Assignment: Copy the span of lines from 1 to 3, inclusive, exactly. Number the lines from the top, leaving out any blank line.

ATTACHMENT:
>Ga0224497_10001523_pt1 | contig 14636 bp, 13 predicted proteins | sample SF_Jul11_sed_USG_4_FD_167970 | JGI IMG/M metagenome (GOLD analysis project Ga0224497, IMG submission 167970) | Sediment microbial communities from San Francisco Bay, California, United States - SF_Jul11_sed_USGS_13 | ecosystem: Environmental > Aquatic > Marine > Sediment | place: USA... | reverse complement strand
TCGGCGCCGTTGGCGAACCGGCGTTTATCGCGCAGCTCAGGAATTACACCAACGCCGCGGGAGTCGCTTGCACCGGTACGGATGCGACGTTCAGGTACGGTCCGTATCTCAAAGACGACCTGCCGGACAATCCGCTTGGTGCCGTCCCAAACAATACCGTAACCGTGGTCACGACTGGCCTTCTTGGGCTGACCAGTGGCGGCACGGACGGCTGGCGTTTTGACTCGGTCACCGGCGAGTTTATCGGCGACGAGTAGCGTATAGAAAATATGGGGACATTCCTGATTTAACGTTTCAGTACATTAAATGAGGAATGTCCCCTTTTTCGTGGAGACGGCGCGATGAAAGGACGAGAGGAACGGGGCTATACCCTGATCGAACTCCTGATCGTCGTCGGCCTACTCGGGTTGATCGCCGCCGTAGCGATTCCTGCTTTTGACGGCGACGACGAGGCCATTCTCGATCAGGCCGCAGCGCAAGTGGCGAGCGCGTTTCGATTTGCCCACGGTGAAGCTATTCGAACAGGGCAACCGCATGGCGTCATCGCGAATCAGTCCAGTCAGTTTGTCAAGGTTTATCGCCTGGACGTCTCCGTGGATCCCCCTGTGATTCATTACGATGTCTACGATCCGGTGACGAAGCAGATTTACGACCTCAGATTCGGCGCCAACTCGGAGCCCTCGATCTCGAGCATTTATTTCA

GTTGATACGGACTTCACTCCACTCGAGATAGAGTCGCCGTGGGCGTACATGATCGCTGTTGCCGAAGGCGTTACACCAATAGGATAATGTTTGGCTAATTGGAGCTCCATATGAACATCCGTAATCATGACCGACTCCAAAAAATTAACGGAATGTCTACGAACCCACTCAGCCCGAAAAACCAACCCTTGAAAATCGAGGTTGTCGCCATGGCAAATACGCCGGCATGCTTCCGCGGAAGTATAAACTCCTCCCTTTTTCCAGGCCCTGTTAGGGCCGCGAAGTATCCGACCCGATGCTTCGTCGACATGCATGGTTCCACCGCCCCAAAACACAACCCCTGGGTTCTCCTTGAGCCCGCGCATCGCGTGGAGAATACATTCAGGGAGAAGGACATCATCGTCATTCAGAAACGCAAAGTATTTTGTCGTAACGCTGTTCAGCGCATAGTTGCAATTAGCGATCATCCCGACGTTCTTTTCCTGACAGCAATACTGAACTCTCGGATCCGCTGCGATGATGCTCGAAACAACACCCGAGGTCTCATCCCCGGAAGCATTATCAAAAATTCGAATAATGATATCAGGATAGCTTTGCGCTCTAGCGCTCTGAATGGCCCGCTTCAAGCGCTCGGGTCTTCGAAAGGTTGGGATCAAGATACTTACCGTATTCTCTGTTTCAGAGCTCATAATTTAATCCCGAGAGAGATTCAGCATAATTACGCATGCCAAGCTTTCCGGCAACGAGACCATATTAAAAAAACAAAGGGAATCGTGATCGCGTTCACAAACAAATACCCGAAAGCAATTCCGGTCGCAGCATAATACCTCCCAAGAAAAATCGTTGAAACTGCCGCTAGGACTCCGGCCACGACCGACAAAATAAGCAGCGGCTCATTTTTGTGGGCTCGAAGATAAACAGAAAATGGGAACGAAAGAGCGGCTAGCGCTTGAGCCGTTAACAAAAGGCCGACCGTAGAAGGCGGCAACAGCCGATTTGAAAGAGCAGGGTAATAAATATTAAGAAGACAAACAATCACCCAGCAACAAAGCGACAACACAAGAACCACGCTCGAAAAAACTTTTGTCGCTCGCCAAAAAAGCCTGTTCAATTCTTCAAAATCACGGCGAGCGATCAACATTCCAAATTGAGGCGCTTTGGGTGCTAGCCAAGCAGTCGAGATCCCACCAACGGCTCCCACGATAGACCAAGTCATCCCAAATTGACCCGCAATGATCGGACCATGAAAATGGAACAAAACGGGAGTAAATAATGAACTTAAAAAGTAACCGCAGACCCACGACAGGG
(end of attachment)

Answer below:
>Ga0224497_10001523_pt1 | contig 14636 bp, 13 predicted proteins | sample SF_Jul11_sed_USG_4_FD_167970 | JGI IMG/M metagenome (GOLD analysis project Ga0224497, IMG submission 167970) | Sediment microbial communities from San Francisco Bay, California, United States - SF_Jul11_sed_USGS_13 | ecosystem: Environmental > Aquatic > Marine > Sediment | place: USA... | reverse complement strand
TCGGCGCCGTTGGCGAACCGGCGTTTATCGCGCAGCTCAGGAATTACACCAACGCCGCGGGAGTCGCTTGCACCGGTACGGATGCGACGTTCAGGTACGGTCCGTATCTCAAAGACGACCTGCCGGACAATCCGCTTGGTGCCGTCCCAAACAATACCGTAACCGTGGTCACGACTGGCCTTCTTGGGCTGACCAGTGGCGGCACGGACGGCTGGCGTTTTGACTCGGTCACCGGCGAGTTTATCGGCGACGAGTAGCGTATAGAAAATATGGGGACATTCCTGATTTAACGTTTCAGTACATTAAATGAGGAATGTCCCCTTTTTCGTGGAGACGGCGCGATGAAAGGACGAGAGGAACGGGGCTATACCCTGATCGAACTCCTGATCGTCGTCGGCCTACTCGGGTTGATCGCCGCCGTAGCGATTCCTGCTTTTGACGGCGACGACGAGGCCATTCTCGATCAGGCCGCAGCGCAAGTGGCGAGCGCGTTTCGATTTGCCCACGGTGAAGCTATTCGAACAGGGCAACCGCATGGCGTCATCGCGAATCAGTCCAGTCAGTTTGTCAAGGTTTATCGCCTGGACGTCTCCGTGGATCCCCCTGTGATTCATTACGATGTCTACGATCCGGTGACGAAGCAGATTTACGACCTCAGATTCGGCGCCAACTCGGAGCCCTCGATCTCGAGCATTTATTTCA

GTTGATACGGACTTCACTCCACTCGAGATAGAGTCGCCGTGGGCGTACATGATCGCTGTTGCCGAAGGCGTTACACCAATAGGATAATGTTTGGCTAATTGGAGCTCCATATGAACATCCGTAATCATGACCGACTCCAAAAAATTAACGGAATGTCTACGAACCCACTCAGCCCGAAAAACCAACCCTTGAAAATCGAGGTTGTCGCCATGGCAAATACGCCGGCATGCTTCCGCGGAAGTATAAACTCCTCCCTTTTTCCAGGCCCTGTTAGGGCCGCGAAGTATCCGACCCGATGCTTCGTCGACATGCATGGTTCCACCGCCCCAAAACACAACCCCTGGGTTCTCCTTGAGCCCGCGCATCGCGTGGAGAATACATTCAGGGAGAAGGACATCATCGTCATTCAGAAACGCAAAGTATTTTGTCGTAACGCTGTTCAGCGCATAGTTGCAATTAGCGATCATCCCGACGTTCTTTTCCTGACAGCAATACTGAACTCTCGGATCCGCTGCGATGATGCTCGAAACAACACCCGAGGTCTCATCCCCGGAAGCATTATCAAAAATTCGAATAATGATATCAGGATAGCTTTGCGCTCTAGCGCTCTGAATGGCCCGCTTCAAGCGCTCGGGTCTTCGAAAGGTTGGGATCAAGATACTTACCGTATTCTCTGTTTCAGAGCTCATAATTTAATCCCGAGAGAGATTCAGCATAATTACGCATGCCAAGCTTTCCGGCAACGAGACCATATTAAAAAAACAAAGGGAATCGTGATCGCGTTCACAAACAAATACCCGAAAGCAATTCCGGTCGCAGCATAATACCTCCCAAGAAAAATCGTTGAAACTGCCGCTAGGACTCCGGCCACGACCGACAAAATAAGCAGCGGCTCATTTTTGTGGGCTCGAAGATAAACAGAAAATGGGAACGAAAGAGCGGCTAGCGCTTGAGCCGTTAACAAAAGGCCGACCGTAGAAGGCGGCAACAGCCGATTTGAAAGAGCAGGGTAATAAATATTAAGAAGACAAACAATCACCCAGCAACAAAGCGACAACACAAGAACCACGCTCGAAAAAACTTTTGTCGCTCGCCAAAAAAGCCTGTTCAATTCTTCAAAATCACGGCGAGCGATCAACATTCCAAATTGAGGCGCTTTGGGTGCTAGCCAAGCAGTCGAGATCCCACCAACGGCTCCCACGATAGACCAAGTCATCCCAAATTGACCCGCAATGATCGGACCATGAAAATGGAACAAAACGGGAGTAAATAATGAACTTAAAAAGTAACCGCAGACCCACGACAGGG